Measured HLUT points as well as the current HLUT are plotted in figure 6. The dashed and dotted lines indicate the 1% and 2% confidence interval for WEPL calculation. Inspecting HLUT points per measurement series indicates that the HU calibration of the CT scanners might have been slightly different. Whereas points for all tissues besides fat of series (1) are predominantly shifted to slightly higher CT HUs, for series (2) the shift appears to be in the opposite direction for fat tissues only.

thumbnailFigure 6. Soft tissue region of the Hounsfield look-up table. Soft tissue region of the current HLUT for treatment planning at GSI and measurements with two different CT scanners. Dashed and dotted lines represent the 1% and 2% confidence interval for WEPL calibration respectively.

Discussion

Precision of measurements

Residual ranges were measured in 200 μm steps. The data in figure 5 demonstrate that determination of the Bragg peak positions is possible with at least the same precision. Radiographic measurements were performed for 10 cm of tissue. Uncertainties introduced by carbon ion radiography directly are therefore negligible. Only positioning errors of the samples could have an impact on radiography measurements because integral stopping powers would then be measured for the wrong beam paths. The phantom was aligned according to a laser system in the treatment room with a precision that can be expected to be better than 1 mm. By selecting the radiography positions based on HU averages and standard deviations along beam paths possible impacts of small positioning errors were further decreased.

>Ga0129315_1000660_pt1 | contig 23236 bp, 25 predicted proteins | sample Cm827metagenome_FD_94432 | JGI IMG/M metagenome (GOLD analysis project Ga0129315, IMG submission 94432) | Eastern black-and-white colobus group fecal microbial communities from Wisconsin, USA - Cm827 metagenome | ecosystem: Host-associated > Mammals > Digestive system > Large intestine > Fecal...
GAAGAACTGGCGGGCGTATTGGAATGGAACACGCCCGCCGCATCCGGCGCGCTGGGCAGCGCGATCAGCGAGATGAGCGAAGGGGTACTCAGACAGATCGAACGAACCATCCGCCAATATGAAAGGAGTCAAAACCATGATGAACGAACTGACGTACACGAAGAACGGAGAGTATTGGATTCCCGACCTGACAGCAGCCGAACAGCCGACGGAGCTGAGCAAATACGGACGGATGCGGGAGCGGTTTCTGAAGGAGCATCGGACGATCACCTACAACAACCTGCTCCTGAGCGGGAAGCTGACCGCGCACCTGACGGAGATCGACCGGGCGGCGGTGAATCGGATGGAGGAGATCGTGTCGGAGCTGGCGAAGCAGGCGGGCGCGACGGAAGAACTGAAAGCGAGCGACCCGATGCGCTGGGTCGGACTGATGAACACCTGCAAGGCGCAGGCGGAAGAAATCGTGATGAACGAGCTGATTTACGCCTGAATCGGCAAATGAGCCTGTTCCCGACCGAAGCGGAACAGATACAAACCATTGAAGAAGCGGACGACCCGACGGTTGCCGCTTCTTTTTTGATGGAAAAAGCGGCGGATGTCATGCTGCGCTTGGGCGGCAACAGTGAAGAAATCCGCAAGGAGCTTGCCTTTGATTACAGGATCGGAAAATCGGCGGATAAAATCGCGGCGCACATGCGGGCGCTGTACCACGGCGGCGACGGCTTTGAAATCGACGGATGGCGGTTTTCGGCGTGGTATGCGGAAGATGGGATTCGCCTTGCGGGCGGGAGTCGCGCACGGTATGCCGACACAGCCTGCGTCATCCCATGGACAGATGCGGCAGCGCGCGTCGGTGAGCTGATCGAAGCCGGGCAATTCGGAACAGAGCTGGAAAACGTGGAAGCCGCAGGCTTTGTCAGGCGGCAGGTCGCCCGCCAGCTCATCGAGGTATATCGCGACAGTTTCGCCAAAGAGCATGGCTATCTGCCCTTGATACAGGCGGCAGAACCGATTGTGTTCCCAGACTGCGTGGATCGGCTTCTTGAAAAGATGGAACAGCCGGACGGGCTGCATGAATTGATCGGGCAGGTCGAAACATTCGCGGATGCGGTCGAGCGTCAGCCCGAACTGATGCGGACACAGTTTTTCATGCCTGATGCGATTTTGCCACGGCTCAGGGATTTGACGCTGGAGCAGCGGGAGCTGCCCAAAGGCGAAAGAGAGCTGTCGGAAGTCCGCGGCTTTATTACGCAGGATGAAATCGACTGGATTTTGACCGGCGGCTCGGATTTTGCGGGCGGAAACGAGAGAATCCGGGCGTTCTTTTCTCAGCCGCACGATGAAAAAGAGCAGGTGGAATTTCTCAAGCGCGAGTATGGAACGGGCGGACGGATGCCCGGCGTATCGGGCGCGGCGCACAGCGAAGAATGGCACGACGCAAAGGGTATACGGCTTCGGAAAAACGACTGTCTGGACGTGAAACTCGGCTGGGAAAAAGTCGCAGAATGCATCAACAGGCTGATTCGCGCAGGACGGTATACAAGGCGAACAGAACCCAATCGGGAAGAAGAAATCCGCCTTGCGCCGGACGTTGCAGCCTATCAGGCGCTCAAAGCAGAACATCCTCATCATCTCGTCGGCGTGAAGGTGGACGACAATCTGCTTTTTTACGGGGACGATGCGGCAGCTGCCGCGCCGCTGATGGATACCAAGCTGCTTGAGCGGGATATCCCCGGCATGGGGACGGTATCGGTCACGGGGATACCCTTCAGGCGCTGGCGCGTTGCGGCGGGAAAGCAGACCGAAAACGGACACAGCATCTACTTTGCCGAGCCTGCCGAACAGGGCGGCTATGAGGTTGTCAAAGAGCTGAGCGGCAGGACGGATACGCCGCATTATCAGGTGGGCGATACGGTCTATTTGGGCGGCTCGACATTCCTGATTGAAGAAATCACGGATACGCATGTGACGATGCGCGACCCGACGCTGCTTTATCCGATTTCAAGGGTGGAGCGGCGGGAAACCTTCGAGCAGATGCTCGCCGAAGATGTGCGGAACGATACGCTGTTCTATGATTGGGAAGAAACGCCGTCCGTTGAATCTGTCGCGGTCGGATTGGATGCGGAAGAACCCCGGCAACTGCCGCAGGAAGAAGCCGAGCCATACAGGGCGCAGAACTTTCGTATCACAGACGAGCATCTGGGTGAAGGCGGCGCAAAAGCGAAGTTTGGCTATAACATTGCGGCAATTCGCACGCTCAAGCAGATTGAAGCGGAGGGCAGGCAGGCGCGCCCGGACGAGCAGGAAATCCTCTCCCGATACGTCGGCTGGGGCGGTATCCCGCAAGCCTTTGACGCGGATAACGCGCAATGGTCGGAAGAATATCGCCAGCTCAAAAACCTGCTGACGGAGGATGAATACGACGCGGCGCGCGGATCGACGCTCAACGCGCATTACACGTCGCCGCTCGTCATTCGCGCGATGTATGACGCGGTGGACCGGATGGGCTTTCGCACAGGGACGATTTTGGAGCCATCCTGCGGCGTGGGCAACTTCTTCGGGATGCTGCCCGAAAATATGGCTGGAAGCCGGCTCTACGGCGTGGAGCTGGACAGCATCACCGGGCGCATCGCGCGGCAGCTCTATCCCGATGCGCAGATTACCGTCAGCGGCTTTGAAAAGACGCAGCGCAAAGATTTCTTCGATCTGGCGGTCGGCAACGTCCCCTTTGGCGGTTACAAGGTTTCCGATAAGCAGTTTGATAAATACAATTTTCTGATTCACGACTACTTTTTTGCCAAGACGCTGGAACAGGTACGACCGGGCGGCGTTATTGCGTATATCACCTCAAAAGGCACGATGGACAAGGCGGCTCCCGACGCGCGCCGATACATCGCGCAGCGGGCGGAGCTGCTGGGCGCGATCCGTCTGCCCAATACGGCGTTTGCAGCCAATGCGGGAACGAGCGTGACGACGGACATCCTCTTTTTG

One of the most critical tasks in charged particle radiotherapy is appropriate calibration of the CT scanner, concerning both, stability as well as reproducibility of absolute HUs. For slightly heterogeneous materials like soft tissue samples, it is not possible to differentiate between partial volume effects and tissue heterogeneities based on CT HUs. HU variations as denoted by the standard deviations along the radiography beam paths in table 1 can therefore not be analyzed further. The penetrated 10 cm of tissue correspond to 100 voxels. We expect this number of voxels to be sufficient for representative HU averages.

Systematic shifts between measured HU data and the current HLUT possibly occur for measurement series (1) in the region of 60 to 80 HU and and series (2) in the region of -100 to -110 HU. For series (1), the systematic shift is within the 1% HLUT confidence interval. For series (2), the shift in the fat tissue HU region is slightly outside of the 2% confidence interval. To possibly improve the HLUT calibration it might be necessary to generate a new calibration curve for scanner (2). However, another unceartainty can result from sample selection and preparation. The standard deviation for fat tissues was ~45 HU in measurement series (2) compared to ~20 HU in series (1). In combination with the decreased average HUs in series (2) for fat tissues, this indicates that most likely differences between the two samples were present that resulted in a relative WEPL difference of -2.6%.